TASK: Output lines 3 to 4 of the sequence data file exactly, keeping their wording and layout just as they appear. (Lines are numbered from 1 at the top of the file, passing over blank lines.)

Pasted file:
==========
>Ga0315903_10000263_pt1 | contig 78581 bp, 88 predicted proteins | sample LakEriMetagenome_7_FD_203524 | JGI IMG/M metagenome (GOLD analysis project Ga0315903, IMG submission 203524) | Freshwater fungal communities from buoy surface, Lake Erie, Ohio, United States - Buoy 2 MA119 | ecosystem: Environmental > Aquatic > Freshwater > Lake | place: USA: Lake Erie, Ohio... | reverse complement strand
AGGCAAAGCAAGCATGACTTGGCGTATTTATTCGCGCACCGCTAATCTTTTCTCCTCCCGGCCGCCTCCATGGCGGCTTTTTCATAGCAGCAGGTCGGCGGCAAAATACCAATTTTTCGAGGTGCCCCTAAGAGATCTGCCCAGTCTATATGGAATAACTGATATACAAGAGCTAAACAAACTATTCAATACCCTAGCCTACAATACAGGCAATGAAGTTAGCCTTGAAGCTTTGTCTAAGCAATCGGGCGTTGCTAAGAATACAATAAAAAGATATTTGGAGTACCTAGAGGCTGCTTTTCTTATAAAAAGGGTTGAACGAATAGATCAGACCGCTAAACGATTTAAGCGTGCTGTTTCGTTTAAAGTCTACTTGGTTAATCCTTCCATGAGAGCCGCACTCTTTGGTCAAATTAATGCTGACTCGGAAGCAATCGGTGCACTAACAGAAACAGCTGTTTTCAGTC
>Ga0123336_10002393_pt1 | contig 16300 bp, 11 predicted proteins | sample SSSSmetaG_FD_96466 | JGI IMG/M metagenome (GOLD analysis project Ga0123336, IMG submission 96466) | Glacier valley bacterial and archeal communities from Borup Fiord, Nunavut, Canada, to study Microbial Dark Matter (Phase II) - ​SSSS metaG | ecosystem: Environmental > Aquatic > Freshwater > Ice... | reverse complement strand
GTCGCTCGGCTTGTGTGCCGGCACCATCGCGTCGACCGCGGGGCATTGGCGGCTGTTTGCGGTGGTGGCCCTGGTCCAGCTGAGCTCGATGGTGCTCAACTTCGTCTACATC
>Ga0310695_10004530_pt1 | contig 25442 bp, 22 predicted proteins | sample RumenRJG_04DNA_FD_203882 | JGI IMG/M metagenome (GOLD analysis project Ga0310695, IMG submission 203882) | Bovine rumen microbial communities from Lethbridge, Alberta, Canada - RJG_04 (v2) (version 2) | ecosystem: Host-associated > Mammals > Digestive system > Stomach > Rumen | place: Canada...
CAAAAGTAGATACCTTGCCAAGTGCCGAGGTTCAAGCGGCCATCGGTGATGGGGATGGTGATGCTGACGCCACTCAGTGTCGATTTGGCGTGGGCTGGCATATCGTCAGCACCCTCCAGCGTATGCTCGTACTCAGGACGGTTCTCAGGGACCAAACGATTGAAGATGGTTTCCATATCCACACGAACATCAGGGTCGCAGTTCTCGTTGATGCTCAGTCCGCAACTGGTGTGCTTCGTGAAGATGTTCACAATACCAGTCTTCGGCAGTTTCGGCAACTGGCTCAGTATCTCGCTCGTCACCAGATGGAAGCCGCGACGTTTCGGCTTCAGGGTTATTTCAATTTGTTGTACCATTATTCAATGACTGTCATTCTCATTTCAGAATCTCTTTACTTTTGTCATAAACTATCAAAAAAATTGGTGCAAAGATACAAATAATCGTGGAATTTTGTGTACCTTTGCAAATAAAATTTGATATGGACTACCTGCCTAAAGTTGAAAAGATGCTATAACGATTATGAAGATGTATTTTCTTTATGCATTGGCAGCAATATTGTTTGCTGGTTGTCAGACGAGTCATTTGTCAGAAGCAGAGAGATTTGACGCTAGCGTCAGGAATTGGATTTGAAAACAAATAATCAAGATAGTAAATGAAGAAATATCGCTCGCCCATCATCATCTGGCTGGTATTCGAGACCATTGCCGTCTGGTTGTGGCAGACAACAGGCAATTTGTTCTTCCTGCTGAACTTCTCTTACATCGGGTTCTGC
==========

>Ga0123336_10002393_pt1 | contig 16300 bp, 11 predicted proteins | sample SSSSmetaG_FD_96466 | JGI IMG/M metagenome (GOLD analysis project Ga0123336, IMG submission 96466) | Glacier valley bacterial and archeal communities from Borup Fiord, Nunavut, Canada, to study Microbial Dark Matter (Phase II) - ​SSSS metaG | ecosystem: Environmental > Aquatic > Freshwater > Ice... | reverse complement strand
GTCGCTCGGCTTGTGTGCCGGCACCATCGCGTCGACCGCGGGGCATTGGCGGCTGTTTGCGGTGGTGGCCCTGGTCCAGCTGAGCTCGATGGTGCTCAACTTCGTCTACATC